MEAN IN CYBER-AMERICA,
ON "20/20," FRIDAY, DEC. 7
Plus: A Preview of Next Week's Travel Myths
From cyber-bullying to capturing bad behavior and posting it online, all you have to do is log on to your computer to be "Mean in America." Is the internet bringing out our darkest selves and hurting us in new ways? Find out on "20/20," FRIDAY, DECEMBER 7 (10:02-11:00 p.m., ET) on the ABC Television Network. Additionally, Lynn Sherr previews next week's travel myth hour which considers, among other things, whether cell phones really are a bad thing to use on airplanes? "Mean in America" reports include:
* It's every parent's nightmare � loosing your teenage child. But what happened to one Orange County, CA family is almost unthinkable. After an 18-year-old girl crashed her parents' Porsche and died, somehow -- and to the parents' horror -- the police accident scene photos made their way onto the internet. The family has spent a year trying to get these shocking photos off of websites. Although they have had some success, there are still sites that won't take them down. Correspondent Jim Avila reports.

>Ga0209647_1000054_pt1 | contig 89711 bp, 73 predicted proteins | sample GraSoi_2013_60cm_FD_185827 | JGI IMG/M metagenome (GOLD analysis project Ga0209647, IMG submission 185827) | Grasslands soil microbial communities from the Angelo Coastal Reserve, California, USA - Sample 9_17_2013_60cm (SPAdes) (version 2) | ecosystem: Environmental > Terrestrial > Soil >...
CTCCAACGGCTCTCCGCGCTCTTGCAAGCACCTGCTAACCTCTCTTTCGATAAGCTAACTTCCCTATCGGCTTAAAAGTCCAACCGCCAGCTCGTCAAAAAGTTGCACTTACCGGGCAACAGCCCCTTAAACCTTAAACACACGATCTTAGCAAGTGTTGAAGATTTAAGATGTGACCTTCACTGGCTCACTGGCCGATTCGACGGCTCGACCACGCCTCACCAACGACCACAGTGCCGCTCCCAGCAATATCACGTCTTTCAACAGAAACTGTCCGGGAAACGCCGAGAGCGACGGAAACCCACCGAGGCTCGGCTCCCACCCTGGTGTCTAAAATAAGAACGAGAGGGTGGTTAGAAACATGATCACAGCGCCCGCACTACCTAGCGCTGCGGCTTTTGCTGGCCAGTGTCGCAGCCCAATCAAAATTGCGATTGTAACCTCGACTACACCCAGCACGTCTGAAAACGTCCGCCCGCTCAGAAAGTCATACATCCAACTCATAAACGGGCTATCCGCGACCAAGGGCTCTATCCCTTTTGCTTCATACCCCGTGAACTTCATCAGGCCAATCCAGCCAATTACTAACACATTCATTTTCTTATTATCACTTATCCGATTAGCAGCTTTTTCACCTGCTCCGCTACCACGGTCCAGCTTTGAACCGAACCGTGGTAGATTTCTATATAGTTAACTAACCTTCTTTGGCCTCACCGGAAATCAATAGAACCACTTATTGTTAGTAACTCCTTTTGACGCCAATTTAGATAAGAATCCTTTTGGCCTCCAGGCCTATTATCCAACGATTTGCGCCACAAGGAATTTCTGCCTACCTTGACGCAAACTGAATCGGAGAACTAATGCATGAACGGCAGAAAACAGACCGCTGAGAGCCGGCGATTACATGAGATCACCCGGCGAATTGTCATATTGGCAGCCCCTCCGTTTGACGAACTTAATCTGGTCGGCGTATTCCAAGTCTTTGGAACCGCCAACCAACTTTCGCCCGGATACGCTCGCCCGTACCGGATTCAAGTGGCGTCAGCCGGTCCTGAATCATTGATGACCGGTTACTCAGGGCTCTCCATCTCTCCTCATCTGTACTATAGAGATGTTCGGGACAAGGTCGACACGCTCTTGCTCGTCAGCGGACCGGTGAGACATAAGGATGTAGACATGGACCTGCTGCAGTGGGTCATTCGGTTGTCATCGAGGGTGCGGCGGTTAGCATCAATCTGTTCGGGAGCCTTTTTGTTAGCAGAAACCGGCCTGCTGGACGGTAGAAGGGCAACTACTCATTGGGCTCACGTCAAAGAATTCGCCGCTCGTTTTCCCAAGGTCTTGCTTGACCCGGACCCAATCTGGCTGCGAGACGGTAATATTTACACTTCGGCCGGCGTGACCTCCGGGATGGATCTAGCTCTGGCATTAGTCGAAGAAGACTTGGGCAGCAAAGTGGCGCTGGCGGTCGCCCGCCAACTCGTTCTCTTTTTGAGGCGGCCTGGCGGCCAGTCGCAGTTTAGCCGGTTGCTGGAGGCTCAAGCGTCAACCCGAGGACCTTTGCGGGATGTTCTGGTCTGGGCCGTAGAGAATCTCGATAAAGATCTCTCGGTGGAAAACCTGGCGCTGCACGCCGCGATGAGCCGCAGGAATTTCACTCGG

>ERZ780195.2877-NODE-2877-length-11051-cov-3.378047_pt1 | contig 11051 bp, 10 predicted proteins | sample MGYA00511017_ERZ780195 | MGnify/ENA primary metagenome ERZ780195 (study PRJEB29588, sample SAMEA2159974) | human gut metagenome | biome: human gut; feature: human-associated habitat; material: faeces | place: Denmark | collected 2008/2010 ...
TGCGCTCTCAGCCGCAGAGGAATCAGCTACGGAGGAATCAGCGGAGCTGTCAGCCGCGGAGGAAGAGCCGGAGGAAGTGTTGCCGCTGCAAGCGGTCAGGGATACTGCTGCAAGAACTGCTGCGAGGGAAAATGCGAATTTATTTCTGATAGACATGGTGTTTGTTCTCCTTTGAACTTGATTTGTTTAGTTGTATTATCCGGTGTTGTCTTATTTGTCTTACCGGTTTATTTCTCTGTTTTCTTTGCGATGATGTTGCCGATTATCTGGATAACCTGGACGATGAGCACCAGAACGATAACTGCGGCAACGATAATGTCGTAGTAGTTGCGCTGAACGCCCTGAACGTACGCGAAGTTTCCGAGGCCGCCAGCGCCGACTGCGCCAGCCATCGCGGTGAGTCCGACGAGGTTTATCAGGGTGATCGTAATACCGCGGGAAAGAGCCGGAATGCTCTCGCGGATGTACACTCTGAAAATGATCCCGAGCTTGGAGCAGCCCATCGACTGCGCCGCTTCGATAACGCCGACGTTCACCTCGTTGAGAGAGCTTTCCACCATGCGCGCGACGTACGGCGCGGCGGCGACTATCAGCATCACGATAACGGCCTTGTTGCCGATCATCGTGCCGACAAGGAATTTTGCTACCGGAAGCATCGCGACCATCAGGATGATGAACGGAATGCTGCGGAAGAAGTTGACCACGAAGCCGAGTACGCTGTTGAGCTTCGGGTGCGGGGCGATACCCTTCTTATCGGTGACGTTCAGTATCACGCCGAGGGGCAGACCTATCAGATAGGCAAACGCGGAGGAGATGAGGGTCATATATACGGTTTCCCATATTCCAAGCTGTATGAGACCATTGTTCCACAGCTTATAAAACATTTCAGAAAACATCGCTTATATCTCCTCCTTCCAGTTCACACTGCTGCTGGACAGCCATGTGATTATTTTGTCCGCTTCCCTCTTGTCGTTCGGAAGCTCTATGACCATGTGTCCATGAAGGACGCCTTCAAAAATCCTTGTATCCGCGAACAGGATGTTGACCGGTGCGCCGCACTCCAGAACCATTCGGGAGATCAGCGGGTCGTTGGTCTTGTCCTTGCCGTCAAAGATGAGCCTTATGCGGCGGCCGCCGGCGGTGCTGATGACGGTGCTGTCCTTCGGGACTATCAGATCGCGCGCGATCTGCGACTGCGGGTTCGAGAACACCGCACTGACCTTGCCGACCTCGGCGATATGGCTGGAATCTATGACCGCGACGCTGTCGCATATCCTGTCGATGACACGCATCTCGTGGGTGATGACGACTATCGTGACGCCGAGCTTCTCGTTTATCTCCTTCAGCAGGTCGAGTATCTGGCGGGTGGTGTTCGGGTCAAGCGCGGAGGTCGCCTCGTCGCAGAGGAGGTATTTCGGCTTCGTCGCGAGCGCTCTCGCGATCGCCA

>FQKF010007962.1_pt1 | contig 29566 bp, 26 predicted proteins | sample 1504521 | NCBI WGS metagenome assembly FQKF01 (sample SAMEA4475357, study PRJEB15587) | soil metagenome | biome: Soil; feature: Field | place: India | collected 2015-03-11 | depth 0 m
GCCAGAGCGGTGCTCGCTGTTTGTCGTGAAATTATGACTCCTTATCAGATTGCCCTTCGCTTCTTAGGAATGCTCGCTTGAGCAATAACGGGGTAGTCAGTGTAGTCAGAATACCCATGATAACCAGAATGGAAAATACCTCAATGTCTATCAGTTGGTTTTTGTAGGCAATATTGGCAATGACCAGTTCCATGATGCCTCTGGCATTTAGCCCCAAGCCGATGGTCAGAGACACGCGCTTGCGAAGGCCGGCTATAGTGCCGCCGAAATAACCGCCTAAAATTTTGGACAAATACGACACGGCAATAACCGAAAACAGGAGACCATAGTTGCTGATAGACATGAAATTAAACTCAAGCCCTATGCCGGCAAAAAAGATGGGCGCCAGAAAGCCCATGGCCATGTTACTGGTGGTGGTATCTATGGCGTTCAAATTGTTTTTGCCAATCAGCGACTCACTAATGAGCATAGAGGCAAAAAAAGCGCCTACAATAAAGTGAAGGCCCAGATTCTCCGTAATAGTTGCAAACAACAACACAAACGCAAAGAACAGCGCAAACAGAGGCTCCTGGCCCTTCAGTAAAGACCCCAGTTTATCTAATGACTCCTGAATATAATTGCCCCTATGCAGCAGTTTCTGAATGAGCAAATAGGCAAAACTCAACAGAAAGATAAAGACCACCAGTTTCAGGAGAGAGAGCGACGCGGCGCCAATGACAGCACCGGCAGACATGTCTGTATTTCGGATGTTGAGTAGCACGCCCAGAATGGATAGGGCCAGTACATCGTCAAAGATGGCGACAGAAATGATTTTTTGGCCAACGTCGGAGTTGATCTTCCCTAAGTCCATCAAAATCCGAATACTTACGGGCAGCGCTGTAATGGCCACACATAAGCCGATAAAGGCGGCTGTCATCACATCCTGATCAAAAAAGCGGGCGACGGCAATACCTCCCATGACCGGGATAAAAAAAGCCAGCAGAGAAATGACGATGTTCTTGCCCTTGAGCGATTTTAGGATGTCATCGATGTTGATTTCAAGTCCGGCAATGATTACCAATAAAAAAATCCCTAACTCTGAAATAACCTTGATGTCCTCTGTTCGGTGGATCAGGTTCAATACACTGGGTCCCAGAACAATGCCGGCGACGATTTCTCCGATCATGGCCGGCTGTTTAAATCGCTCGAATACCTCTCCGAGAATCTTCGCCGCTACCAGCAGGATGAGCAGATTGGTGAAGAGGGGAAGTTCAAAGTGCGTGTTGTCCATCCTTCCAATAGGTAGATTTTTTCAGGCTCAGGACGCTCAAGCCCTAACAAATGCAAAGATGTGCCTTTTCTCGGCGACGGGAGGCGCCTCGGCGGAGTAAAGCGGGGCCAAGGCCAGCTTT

* Many teenagers are having a field day capturing their bad behavior and posting it on popular websites like YouTube. From bullies to batterers, the behavior favors no gender, and the practice has become super viral. Correspondent Bill Ritter looks at this growing trend, including how two Ohio girls became infamous due to their antics.
* Who's to blame for a girl's suicide? The parents of Megan Meier, a 13-year-old St. Louis, Missouri girl, claim that their daughter killed herself after a fake online admirer named "Josh" made fun of her on her MySpace page. Megan's parents say that "Josh" first really seemed to like her but, after six weeks, posted on a MySpace account that "the world would be a better place without you." To the Meiers' astonishment, "Josh" never existed -- he was a hoax, initiated at the home of a girl who had a falling out with Megan. Correspondent Deborah Roberts reports.
* Evelyn Mezzich's MySpace page is filled with a life of happiness, from wedding photos to her first baby's sonograms. Yet nowhere on her page is it evident that this psychologist living the high life in Peru is, according to authorities, a fugitive who fled the U.S. to avoid criminal charges stemming from a fatal alleged drunken driving accident in 1996 in Austin, TX. The victim's mother agonizes over the lack of justice, and says this woman has taken no responsibility for the death of her daughter. Correspondent John Qui�ones reports.
Plus: We are constantly told that all cell phones must be turned off once the pilot is ready for take-off, but can a cell phone really bring down a plane? Myth or reality? Lynn Sherr reports.
"20/20" is anchored by Elizabeth Vargas and John Stossel. David Sloan is executive producer.